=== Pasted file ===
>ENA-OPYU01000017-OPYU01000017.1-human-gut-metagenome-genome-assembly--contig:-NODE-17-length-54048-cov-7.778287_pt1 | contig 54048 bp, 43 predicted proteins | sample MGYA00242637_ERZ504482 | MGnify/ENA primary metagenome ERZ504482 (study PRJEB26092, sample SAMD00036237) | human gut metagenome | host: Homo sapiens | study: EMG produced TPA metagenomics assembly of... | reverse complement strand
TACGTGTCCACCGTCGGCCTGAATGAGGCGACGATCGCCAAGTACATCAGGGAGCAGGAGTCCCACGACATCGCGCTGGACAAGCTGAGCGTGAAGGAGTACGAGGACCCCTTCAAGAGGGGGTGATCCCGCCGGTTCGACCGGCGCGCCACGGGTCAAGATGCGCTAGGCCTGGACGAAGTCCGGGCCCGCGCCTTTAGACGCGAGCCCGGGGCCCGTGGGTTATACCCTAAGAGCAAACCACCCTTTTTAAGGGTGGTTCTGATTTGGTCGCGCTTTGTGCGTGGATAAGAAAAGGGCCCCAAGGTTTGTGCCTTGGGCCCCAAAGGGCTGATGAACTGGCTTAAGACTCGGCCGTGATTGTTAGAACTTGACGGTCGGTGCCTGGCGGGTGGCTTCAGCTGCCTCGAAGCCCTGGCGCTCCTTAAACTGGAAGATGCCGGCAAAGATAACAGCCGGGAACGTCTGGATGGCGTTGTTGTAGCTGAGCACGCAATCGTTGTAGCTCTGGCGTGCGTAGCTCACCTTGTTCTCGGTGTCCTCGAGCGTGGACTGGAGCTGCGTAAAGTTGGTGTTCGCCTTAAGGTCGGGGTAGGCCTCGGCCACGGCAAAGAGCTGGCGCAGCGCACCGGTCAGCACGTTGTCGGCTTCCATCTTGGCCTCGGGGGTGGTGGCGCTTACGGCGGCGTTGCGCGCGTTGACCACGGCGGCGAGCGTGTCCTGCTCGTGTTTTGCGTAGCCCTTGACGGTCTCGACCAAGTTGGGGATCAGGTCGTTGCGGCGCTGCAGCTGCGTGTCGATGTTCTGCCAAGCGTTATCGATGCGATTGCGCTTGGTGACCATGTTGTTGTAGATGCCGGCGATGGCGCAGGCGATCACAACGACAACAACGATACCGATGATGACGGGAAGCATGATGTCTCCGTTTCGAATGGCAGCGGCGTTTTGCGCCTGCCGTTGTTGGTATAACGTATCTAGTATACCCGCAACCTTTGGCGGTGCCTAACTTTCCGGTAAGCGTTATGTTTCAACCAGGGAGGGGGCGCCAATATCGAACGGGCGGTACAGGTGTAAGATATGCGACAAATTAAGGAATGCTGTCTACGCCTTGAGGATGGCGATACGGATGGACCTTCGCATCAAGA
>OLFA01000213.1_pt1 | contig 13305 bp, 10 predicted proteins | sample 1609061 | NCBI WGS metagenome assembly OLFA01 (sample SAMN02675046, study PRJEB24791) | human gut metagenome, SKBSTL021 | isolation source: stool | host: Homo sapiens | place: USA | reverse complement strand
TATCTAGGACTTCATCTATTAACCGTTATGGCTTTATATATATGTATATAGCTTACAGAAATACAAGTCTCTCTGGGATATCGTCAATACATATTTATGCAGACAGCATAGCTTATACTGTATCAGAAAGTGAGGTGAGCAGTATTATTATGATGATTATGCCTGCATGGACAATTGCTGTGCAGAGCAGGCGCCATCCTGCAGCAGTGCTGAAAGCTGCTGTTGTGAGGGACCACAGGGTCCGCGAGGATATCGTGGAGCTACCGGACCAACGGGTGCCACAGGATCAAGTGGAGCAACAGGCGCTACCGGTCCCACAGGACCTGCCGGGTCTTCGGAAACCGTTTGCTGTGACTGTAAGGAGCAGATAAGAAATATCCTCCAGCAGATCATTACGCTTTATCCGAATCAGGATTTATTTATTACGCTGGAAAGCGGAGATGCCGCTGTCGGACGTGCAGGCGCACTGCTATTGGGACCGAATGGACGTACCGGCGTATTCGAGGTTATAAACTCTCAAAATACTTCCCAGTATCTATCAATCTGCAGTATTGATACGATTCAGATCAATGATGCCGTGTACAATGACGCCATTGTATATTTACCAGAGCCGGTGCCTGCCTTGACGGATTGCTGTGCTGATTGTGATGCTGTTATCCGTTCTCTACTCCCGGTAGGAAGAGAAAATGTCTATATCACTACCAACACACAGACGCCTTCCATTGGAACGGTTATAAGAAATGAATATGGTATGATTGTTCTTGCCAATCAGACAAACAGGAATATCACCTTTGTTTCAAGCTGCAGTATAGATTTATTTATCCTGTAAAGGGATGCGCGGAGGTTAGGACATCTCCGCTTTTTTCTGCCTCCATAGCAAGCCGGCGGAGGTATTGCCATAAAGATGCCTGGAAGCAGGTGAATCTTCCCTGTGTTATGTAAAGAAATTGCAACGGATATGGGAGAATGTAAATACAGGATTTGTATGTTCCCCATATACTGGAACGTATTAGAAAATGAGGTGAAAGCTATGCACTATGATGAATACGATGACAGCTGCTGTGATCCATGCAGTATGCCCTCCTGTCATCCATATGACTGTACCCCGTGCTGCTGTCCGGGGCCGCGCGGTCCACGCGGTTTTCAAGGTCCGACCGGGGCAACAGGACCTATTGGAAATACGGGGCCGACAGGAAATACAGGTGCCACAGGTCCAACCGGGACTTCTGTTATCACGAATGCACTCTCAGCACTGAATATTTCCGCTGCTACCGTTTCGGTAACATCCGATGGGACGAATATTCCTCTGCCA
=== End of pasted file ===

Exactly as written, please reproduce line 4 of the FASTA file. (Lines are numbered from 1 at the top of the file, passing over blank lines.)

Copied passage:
TATCTAGGACTTCATCTATTAACCGTTATGGCTTTATATATATGTATATAGCTTACAGAAATACAAGTCTCTCTGGGATATCGTCAATACATATTTATGCAGACAGCATAGCTTATACTGTATCAGAAAGTGAGGTGAGCAGTATTATTATGATGATTATGCCTGCATGGACAATTGCTGTGCAGAGCAGGCGCCATCCTGCAGCAGTGCTGAAAGCTGCTGTTGTGAGGGACCACAGGGTCCGCGAGGATATCGTGGAGCTACCGGACCAACGGGTGCCACAGGATCAAGTGGAGCAACAGGCGCTACCGGTCCCACAGGACCTGCCGGGTCTTCGGAAACCGTTTGCTGTGACTGTAAGGAGCAGATAAGAAATATCCTCCAGCAGATCATTACGCTTTATCCGAATCAGGATTTATTTATTACGCTGGAAAGCGGAGATGCCGCTGTCGGACGTGCAGGCGCACTGCTATTGGGACCGAATGGACGTACCGGCGTATTCGAGGTTATAAACTCTCAAAATACTTCCCAGTATCTATCAATCTGCAGTATTGATACGATTCAGATCAATGATGCCGTGTACAATGACGCCATTGTATATTTACCAGAGCCGGTGCCTGCCTTGACGGATTGCTGTGCTGATTGTGATGCTGTTATCCGTTCTCTACTCCCGGTAGGAAGAGAAAATGTCTATATCACTACCAACACACAGACGCCTTCCATTGGAACGGTTATAAGAAATGAATATGGTATGATTGTTCTTGCCAATCAGACAAACAGGAATATCACCTTTGTTTCAAGCTGCAGTATAGATTTATTTATCCTGTAAAGGGATGCGCGGAGGTTAGGACATCTCCGCTTTTTTCTGCCTCCATAGCAAGCCGGCGGAGGTATTGCCATAAAGATGCCTGGAAGCAGGTGAATCTTCCCTGTGTTATGTAAAGAAATTGCAACGGATATGGGAGAATGTAAATACAGGATTTGTATGTTCCCCATATACTGGAACGTATTAGAAAATGAGGTGAAAGCTATGCACTATGATGAATACGATGACAGCTGCTGTGATCCATGCAGTATGCCCTCCTGTCATCCATATGACTGTACCCCGTGCTGCTGTCCGGGGCCGCGCGGTCCACGCGGTTTTCAAGGTCCGACCGGGGCAACAGGACCTATTGGAAATACGGGGCCGACAGGAAATACAGGTGCCACAGGTCCAACCGGGACTTCTGTTATCACGAATGCACTCTCAGCACTGAATATTTCCGCTGCTACCGTTTCGGTAACATCCGATGGGACGAATATTCCTCTGCCA